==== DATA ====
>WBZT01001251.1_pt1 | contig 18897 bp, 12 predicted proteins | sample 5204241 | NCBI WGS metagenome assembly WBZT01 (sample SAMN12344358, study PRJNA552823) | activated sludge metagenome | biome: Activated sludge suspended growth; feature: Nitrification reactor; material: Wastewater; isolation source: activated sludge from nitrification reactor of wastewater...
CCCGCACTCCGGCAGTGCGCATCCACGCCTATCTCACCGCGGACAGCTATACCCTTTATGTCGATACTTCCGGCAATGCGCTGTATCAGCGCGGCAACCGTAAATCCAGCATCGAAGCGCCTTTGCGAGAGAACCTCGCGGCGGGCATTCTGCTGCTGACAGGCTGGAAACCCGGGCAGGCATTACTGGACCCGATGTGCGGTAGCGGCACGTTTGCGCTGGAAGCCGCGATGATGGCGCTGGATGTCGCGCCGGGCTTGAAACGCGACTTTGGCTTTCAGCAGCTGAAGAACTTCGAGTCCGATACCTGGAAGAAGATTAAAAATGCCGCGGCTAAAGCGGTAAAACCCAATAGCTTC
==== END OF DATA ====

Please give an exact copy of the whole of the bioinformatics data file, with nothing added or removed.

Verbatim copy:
>WBZT01001251.1_pt1 | contig 18897 bp, 12 predicted proteins | sample 5204241 | NCBI WGS metagenome assembly WBZT01 (sample SAMN12344358, study PRJNA552823) | activated sludge metagenome | biome: Activated sludge suspended growth; feature: Nitrification reactor; material: Wastewater; isolation source: activated sludge from nitrification reactor of wastewater...
CCCGCACTCCGGCAGTGCGCATCCACGCCTATCTCACCGCGGACAGCTATACCCTTTATGTCGATACTTCCGGCAATGCGCTGTATCAGCGCGGCAACCGTAAATCCAGCATCGAAGCGCCTTTGCGAGAGAACCTCGCGGCGGGCATTCTGCTGCTGACAGGCTGGAAACCCGGGCAGGCATTACTGGACCCGATGTGCGGTAGCGGCACGTTTGCGCTGGAAGCCGCGATGATGGCGCTGGATGTCGCGCCGGGCTTGAAACGCGACTTTGGCTTTCAGCAGCTGAAGAACTTCGAGTCCGATACCTGGAAGAAGATTAAAAATGCCGCGGCTAAAGCGGTAAAACCCAATAGCTTC